There is one goal I have heard more than any other, but…
It is almost never the first, or even the second, goal people mention.
Every trainer-client relationship begins with some version of “What are your goals?” And now that I have been working in fitness for 20 years, I have reflected on what really motivates us to stick with fitness.
Something about the 20-year milestone made me unconsciously reflect on all the different answers I’ve heard over the years to the “goals” question. At first, there are all the usual ones you can likely predict:
- Lose weight
- Get in shape
- Have more energy
- Maintain weight loss
- Stay consistent
- And on, and on…
Any good fitness professional will dig deeper to find the real motivators. You will never hear someone, in telling the story of how he finally got fit, explain how, after a couple of years of consistent effort he, finally, wonderfully…lowered his cholesterol.
The goals you get as answers to the goals question are most often the goals you expect to get, and people feel like they should be giving you.
In digging deeper to find the real motivators, we uncover the why. Why bother? Really. ”You’re going to die anyway,” goes the flawed, simple-minded logic of obviously unhealthy people everywhere.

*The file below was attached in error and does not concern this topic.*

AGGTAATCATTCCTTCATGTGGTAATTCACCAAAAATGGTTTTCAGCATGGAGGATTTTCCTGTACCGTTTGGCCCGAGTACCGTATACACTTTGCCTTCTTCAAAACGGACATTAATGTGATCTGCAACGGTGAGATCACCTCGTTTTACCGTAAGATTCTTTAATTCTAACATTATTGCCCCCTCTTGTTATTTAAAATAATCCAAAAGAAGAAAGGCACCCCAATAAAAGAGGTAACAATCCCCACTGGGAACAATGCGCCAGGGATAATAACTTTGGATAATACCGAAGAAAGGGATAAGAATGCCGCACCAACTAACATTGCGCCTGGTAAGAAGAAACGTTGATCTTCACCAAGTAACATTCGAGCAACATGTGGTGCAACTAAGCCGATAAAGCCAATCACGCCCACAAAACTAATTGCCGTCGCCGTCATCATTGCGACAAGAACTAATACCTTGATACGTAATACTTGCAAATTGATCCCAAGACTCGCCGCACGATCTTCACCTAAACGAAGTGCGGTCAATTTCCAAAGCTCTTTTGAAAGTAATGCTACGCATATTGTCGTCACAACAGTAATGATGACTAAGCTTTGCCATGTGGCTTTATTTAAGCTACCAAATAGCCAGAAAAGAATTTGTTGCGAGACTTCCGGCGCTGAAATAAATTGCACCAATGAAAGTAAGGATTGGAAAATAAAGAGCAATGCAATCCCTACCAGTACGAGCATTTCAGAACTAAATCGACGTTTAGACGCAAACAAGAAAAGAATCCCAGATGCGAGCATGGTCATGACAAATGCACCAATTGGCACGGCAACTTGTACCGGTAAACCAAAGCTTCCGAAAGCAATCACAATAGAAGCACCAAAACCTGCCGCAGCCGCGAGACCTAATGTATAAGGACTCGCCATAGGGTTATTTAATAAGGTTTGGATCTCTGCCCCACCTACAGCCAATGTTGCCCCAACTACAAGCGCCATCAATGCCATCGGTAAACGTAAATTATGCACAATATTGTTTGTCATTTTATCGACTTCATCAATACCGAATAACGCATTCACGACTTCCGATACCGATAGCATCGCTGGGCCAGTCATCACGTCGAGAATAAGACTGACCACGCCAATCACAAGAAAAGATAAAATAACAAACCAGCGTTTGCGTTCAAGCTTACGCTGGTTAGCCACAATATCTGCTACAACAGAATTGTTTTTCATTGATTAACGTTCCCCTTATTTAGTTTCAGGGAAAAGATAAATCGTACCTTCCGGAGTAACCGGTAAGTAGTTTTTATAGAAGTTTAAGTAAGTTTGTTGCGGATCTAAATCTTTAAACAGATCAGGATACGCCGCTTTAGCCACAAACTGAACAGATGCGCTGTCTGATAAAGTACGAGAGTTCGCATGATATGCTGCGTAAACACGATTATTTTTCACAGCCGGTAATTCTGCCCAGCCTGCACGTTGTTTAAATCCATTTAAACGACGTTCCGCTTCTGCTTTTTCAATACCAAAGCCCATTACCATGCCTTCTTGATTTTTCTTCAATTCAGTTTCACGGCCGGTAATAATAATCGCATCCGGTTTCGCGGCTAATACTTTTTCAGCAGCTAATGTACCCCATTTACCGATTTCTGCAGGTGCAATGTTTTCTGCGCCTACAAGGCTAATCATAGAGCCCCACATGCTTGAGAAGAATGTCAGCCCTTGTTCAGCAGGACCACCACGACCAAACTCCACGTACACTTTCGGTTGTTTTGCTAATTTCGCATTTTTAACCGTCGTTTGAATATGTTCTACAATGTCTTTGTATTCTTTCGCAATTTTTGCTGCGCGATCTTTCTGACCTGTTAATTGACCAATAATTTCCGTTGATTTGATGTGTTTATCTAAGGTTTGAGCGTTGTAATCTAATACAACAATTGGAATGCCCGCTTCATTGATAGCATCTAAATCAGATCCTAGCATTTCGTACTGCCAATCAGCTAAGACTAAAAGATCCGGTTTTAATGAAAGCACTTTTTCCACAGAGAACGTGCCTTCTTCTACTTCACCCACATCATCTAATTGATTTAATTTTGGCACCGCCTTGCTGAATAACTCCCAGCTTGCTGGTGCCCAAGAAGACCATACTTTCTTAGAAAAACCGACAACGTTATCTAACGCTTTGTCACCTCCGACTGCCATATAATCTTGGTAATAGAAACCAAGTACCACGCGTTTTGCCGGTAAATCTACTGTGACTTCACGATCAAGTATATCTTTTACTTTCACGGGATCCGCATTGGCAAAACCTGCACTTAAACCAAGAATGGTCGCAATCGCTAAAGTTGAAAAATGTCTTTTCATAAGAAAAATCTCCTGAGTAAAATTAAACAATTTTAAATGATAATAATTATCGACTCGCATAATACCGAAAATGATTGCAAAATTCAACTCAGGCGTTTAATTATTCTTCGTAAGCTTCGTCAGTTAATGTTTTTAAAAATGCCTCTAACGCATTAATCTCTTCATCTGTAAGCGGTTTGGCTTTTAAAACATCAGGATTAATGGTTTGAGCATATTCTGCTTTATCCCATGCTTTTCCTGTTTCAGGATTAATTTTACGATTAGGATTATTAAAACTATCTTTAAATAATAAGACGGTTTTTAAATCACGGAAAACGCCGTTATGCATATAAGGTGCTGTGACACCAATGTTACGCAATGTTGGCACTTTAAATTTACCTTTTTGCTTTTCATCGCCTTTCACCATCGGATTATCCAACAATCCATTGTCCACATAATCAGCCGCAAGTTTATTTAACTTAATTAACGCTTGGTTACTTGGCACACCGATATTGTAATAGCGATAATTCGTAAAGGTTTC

So why bother? What is the point of pursuing fitness?
A great answer to that is very individualized.
Over the last 20 years, as I reflect on interviewing new clients about goals, digging deeper, helping them examine the deep, powerful, positive reasons why they want fitness, there is one unspoken goal that has come up more often than any other. It is some version of the following:
I want to be able to play with my children/grandchildren.
And there you have it. The most common unspoken goal. Most people have no idea they even have this goal until they find themselves saying it.
This is the one that has come up the most frequently when discussing what someone really wants from their fitness plan.
You want great experiences and joyful memories with the people you love doing the things you love and visiting and exploring places you love.
It’s not really the bulleted goal list above. Those do not truly motivate. Running away from something (extra weight, disease risk, etc.) puts you in the role of cheesy horror movie victim – running away from the ax murderer while looking back at him. And you will stumble and fall.
If you’re going toward something great, look at that thing. You aren’t avoiding diabetes or obesity – you are going toward a better version of yourself that can fully participate in your own life.
I call it discovering the “emotional relevance of exercise,” and it is essential for anyone seeking harmony in fitness. Otherwise, the abstract goal fails to drive your emotions toward health behaviors and the result of that is a continuous high mental effort to stay consistent.
When your actions and desires point in the same direction, however, things get much easier.
What’s the emotional relevance of exercise for YOU?